Previous Programs

Early Career Residential Fellows

Each academic year, the Humanities Center hosted one to two recent PhDs of extraordinary promise. These Early Career Residential Fellows took part in the Center's activities, both leading and engaging in lectures and colloquia, while working on completing their own book projects.

Pitt Senior Faculty Fellows

The Center sought to work more closely with outstanding colleagues to support their research and also to develop excellent, innovative programming that extends that research through the Pitt Senior Fellowship

Faculty Collaborative Research Grants

In addition, the Humanities Center funded research projects and stimulating programming that derived from other departments and programs through Collaborative Research Grants, and the Center very often played host to numerous lectures, workshops, seminars, symposia, conferences, and receptions for departments and programs across the university.

Public Humanities Fellows

The Humanities Center funded graduate students for summer work through its Public Humanities Fellows program. The Public Humanities Fellows worked at local cultural institutions in positions designed to take advantage of their skills and discipline-specific knowledge. Read about our 2017 fellows, our 2018 fellows, and our 2019 fellows

Humanities Media Fellow

In partnership with Pitt's student radio station WPTS, the Humanities Center sponsored one Humanities Media Fellow each year. The position allowed an undergraduate student to help produce the Humanities Center's Being Human podcast, as well as produce original humanities-related content of their own.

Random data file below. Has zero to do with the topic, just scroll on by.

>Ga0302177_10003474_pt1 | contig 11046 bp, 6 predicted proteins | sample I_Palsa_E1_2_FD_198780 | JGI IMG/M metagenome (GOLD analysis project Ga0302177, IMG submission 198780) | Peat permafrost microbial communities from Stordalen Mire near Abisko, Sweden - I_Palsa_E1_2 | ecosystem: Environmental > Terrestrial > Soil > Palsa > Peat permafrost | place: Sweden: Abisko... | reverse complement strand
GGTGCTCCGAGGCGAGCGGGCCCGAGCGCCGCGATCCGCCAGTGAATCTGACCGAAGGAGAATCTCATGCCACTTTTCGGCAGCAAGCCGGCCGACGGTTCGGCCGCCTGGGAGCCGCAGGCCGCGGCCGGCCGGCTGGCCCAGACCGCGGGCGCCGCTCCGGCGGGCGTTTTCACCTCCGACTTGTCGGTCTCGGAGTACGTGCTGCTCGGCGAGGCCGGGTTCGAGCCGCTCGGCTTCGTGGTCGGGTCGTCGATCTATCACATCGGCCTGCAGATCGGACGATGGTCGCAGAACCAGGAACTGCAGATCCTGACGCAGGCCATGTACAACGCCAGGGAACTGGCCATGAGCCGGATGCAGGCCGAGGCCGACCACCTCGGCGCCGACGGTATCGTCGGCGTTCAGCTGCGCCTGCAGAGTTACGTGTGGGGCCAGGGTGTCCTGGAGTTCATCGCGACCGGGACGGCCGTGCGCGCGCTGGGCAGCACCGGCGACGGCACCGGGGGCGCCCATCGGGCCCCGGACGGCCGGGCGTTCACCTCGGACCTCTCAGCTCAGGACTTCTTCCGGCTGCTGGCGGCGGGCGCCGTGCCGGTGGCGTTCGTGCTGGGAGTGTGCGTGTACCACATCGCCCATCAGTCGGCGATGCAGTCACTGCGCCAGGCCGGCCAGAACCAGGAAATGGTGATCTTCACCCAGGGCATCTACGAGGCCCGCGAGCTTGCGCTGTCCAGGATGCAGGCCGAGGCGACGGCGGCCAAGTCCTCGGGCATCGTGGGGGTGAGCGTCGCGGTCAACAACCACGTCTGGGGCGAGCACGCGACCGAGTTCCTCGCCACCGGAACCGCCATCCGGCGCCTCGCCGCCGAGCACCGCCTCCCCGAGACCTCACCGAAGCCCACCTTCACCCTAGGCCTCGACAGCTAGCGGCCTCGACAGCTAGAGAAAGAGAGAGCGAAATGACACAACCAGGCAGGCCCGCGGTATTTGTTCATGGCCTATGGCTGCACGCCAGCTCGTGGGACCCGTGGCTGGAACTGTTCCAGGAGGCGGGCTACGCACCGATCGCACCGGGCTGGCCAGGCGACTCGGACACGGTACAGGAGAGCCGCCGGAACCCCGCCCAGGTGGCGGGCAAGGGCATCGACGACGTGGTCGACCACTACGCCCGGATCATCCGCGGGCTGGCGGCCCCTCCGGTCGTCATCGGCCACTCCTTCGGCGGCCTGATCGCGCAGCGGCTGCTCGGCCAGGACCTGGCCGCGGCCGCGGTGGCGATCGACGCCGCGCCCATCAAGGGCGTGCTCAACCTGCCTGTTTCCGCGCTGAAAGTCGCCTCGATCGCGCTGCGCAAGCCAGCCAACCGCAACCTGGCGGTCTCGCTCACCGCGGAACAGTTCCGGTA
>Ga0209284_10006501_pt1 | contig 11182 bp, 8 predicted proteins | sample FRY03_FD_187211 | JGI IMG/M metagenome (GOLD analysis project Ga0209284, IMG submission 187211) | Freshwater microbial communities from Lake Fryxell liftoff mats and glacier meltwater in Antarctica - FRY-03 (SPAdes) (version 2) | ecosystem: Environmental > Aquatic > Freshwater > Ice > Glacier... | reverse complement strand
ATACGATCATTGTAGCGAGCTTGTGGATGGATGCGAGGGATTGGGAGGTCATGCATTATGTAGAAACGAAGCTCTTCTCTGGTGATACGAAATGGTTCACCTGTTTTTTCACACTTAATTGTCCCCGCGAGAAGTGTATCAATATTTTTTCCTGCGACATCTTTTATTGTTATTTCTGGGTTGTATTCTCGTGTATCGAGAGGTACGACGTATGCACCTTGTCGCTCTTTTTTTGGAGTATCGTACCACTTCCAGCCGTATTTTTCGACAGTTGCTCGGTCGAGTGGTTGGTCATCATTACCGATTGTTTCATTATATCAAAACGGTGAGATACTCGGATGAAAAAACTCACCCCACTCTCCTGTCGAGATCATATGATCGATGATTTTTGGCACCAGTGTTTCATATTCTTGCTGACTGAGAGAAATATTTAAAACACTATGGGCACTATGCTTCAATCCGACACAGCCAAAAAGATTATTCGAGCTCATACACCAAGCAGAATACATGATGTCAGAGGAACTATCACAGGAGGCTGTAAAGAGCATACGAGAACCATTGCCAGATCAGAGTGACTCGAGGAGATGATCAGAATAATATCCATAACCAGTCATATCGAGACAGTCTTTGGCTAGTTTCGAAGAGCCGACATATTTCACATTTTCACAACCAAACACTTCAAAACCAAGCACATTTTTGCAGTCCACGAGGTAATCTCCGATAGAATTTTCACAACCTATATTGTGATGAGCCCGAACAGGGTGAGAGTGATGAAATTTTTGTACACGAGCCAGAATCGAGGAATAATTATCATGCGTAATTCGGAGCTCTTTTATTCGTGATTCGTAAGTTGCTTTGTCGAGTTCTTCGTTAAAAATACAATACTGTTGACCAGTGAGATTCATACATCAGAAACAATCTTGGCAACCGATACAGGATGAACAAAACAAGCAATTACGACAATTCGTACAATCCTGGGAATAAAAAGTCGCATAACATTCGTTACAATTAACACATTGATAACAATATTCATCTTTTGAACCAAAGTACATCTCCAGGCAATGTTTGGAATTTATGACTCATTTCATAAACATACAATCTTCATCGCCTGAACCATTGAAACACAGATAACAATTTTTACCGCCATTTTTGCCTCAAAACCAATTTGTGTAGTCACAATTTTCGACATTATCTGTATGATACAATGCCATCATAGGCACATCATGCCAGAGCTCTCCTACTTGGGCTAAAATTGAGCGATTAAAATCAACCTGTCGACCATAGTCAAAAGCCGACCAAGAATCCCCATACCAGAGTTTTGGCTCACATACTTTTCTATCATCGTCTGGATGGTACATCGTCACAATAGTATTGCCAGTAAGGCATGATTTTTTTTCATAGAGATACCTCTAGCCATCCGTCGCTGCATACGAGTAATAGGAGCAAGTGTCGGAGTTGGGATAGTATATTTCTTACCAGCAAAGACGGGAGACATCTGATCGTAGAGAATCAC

Being Human in the Age of COVID-19

Here in the Humanities Center, we believe that complex problems require a multiplicity of disciplinary approaches. And the coronavirus pandemic is certainly a complex problem. More than a public health crisis, it's structural racism, gender and labor equity, isolation practices, media ecology, and radical historicity all in one - and that's just for starters. We also believe that creating research collaborations across disciplinary differences takes work and that teaching together is one way of developing the skills we need to think about complex problems together. And, what's more, students need ways of seeing that what we're experiencing at the moment raises a whole series of really basic humanities research questions - about justice, about how we experience and voice, and about how we decide. For these reasons, we've developed a new model for team-teaching, and we ran a new course in the Fall titled "Being Human in the Age of COVID-19."